What does it mean to ‘learn how to learn’? Northeastern fireside chat explores the role of technology, virtuality in experiential learning

What does it mean to “learn how to learn,” and how does one go about it? The ability to learn is a core part of what it means to be a human being. But precisely how educators go about fostering learning environments amid the rapid pace of technological change is a question continuously being asked.

In keeping with tradition, it was the subject of a fireside chat at Northeastern on Monday that brought together experts from Northeastern and elsewhere for a robust roundtable discussion. The chat, “Technology-infused Experiential Learning,” was part of Northeastern’s Global Perspectives on Experiential Education series, which examines the role technology plays in experiential learning settings.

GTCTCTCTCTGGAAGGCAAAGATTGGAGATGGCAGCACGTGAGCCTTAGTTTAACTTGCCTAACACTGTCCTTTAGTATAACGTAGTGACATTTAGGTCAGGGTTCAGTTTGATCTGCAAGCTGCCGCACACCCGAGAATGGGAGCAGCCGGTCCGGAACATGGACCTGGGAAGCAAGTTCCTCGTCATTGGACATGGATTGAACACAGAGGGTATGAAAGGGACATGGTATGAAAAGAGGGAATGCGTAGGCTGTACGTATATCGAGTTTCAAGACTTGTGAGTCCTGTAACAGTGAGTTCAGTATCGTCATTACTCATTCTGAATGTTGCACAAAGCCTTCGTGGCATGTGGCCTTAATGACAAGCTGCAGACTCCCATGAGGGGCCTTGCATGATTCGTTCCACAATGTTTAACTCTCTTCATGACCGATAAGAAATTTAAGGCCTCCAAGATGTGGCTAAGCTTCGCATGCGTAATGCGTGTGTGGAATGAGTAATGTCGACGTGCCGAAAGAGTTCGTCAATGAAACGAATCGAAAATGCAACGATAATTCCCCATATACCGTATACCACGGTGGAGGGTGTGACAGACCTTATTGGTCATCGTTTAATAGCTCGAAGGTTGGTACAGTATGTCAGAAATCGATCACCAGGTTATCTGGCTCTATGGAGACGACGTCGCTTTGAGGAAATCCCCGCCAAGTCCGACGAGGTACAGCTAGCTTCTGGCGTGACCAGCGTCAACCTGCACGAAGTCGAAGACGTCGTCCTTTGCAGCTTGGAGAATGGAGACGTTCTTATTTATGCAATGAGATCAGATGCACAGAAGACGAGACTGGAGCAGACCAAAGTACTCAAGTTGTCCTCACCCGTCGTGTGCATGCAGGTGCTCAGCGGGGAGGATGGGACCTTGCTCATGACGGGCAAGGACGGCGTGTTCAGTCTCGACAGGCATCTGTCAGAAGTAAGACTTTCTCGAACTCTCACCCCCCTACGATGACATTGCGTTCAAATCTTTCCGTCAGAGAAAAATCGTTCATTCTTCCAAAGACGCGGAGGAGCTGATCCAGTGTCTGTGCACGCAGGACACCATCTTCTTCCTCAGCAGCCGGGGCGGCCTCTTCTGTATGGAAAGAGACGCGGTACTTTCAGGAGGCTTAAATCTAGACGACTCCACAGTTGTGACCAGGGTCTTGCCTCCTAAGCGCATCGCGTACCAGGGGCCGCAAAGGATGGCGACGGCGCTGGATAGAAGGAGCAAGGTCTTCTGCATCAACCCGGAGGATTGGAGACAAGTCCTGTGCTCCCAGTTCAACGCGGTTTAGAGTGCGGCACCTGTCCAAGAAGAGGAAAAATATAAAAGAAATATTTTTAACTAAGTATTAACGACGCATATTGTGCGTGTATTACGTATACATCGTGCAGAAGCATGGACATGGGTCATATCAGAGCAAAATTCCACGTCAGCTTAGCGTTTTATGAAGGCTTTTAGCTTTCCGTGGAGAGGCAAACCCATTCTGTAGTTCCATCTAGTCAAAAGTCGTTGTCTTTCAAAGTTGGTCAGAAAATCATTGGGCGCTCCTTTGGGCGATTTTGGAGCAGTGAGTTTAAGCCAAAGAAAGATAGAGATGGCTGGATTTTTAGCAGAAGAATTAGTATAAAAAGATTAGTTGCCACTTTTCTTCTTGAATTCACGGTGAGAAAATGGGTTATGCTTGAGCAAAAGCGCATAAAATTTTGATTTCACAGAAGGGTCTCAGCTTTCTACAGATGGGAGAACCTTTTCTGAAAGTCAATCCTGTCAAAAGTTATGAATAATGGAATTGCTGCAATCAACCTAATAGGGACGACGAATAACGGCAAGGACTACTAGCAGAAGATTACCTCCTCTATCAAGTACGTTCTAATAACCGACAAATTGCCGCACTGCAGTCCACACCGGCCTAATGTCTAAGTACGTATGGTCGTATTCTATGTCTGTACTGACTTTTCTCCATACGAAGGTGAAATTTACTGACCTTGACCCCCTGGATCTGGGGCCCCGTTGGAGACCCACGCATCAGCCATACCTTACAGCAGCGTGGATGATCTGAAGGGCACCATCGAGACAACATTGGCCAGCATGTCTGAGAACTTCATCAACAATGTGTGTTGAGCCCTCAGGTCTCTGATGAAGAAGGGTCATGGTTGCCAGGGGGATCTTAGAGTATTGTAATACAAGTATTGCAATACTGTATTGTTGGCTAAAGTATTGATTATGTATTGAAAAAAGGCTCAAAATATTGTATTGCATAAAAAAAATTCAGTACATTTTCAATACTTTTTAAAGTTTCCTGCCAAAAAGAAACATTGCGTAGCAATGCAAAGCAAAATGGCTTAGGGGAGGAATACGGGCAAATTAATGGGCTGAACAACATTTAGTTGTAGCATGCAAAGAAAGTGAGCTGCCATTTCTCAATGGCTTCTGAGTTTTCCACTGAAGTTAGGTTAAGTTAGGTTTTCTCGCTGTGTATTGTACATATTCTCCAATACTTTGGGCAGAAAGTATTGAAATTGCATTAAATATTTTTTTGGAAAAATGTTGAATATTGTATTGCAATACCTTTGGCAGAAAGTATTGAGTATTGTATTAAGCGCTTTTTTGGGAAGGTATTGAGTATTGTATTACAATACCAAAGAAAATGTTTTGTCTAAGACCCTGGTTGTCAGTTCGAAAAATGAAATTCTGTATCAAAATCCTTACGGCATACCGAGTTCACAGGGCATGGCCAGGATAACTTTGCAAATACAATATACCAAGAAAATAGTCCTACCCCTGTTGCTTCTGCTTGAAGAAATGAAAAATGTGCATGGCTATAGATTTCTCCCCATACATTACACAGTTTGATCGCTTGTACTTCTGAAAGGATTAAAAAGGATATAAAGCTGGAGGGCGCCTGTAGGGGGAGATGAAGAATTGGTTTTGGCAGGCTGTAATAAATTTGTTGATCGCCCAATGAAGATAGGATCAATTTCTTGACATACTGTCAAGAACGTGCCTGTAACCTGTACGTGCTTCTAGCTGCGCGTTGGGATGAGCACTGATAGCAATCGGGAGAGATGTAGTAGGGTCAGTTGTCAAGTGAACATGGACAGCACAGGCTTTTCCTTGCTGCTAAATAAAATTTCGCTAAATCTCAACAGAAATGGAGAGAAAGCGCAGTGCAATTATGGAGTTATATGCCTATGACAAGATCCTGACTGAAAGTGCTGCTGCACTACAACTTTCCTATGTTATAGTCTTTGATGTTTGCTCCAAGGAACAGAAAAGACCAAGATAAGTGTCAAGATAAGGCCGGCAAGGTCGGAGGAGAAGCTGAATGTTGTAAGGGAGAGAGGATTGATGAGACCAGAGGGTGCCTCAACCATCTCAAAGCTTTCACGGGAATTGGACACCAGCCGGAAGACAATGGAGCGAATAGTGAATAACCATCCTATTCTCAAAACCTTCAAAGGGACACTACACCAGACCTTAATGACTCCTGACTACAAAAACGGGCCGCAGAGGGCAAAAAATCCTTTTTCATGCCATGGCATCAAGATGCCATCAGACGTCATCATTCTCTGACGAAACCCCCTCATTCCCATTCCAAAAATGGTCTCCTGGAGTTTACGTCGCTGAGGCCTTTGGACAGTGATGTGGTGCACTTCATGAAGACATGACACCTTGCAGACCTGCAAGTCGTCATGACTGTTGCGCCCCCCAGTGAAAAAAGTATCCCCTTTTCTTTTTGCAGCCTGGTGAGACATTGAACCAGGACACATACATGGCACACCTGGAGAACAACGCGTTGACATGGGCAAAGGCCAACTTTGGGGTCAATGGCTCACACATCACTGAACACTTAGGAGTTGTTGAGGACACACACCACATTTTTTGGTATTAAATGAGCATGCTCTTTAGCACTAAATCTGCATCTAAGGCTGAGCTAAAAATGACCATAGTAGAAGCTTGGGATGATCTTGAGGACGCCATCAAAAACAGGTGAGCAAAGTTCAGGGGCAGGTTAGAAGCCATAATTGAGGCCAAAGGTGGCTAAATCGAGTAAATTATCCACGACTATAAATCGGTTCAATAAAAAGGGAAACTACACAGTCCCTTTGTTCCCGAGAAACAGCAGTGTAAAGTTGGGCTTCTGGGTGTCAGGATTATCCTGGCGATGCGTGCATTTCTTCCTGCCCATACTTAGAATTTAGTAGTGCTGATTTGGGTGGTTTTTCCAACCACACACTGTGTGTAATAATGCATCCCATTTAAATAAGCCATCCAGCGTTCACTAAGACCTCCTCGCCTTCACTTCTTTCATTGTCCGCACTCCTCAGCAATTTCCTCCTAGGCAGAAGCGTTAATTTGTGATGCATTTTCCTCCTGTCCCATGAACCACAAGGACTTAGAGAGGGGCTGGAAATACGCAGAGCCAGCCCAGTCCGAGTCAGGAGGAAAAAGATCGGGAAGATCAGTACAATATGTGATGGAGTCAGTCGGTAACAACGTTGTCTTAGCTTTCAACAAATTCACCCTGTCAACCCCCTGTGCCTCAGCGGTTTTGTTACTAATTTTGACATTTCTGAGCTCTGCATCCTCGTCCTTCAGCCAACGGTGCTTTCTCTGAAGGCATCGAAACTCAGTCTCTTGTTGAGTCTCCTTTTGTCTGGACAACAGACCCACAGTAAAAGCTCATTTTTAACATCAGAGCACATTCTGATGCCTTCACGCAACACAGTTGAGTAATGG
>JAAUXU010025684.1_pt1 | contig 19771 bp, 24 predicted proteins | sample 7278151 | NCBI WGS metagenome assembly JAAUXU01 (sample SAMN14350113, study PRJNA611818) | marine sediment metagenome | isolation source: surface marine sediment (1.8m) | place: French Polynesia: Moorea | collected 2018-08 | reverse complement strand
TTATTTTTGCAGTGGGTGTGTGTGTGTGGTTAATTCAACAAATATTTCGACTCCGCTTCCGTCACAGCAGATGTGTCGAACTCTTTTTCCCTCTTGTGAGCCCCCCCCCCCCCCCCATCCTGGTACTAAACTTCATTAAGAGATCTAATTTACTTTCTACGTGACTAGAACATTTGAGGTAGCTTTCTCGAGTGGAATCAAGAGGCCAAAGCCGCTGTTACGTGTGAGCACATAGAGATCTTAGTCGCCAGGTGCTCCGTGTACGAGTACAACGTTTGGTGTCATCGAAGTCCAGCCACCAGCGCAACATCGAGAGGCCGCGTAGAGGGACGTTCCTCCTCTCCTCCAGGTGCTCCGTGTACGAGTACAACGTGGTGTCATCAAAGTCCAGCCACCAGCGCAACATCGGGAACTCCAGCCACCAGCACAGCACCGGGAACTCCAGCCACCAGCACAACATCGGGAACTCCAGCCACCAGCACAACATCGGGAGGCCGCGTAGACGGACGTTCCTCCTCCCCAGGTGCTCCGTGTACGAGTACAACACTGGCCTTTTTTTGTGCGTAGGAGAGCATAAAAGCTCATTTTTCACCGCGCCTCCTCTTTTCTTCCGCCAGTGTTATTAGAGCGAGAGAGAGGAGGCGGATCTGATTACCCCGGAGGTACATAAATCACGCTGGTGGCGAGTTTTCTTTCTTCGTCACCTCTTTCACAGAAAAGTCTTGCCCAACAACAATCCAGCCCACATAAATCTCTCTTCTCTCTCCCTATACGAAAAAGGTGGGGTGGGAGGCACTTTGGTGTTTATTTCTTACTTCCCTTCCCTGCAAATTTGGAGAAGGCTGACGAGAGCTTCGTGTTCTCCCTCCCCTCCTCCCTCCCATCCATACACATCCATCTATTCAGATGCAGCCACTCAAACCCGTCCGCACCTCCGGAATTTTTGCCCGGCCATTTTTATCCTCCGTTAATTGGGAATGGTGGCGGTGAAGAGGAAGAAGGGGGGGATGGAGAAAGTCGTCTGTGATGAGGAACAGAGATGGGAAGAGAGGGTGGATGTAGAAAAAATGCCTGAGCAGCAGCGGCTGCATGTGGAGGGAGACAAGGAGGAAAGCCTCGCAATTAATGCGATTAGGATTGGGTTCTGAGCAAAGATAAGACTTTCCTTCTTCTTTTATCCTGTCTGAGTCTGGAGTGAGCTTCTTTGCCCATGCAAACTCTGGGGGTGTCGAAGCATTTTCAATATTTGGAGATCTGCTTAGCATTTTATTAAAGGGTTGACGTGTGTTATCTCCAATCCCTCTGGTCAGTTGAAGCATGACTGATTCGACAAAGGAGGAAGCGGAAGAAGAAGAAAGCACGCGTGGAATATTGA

Experiential Learning Three People Sitting

Senior Vice Chancellor of Educational Innovation, Connie Yowell moderates a conversation between speakers Leanne Chukoskie and Nick Burbules as part of the Global Perspectives on Experiential Education series in the Egan Research Center in Boston. Speakers discuss the benefits of experience-based learning for motivation, knowledge application, retention, and the social nature of learning. Photo by Alyssa Stone/Northeastern University

The conversation, which was moderated by Connie Yowell, senior vice chancellor of educational innovation within Northeastern’s Office of the Chancellor, veered between high-level theory about different academic approaches to learning, and one expert’s commentary, for example, on the rise in augmented or virtual reality tools in the classroom—in particular, how educators are harnessing developments in the gaming space to shape learning methods.

Continue reading at Northeastern Global News.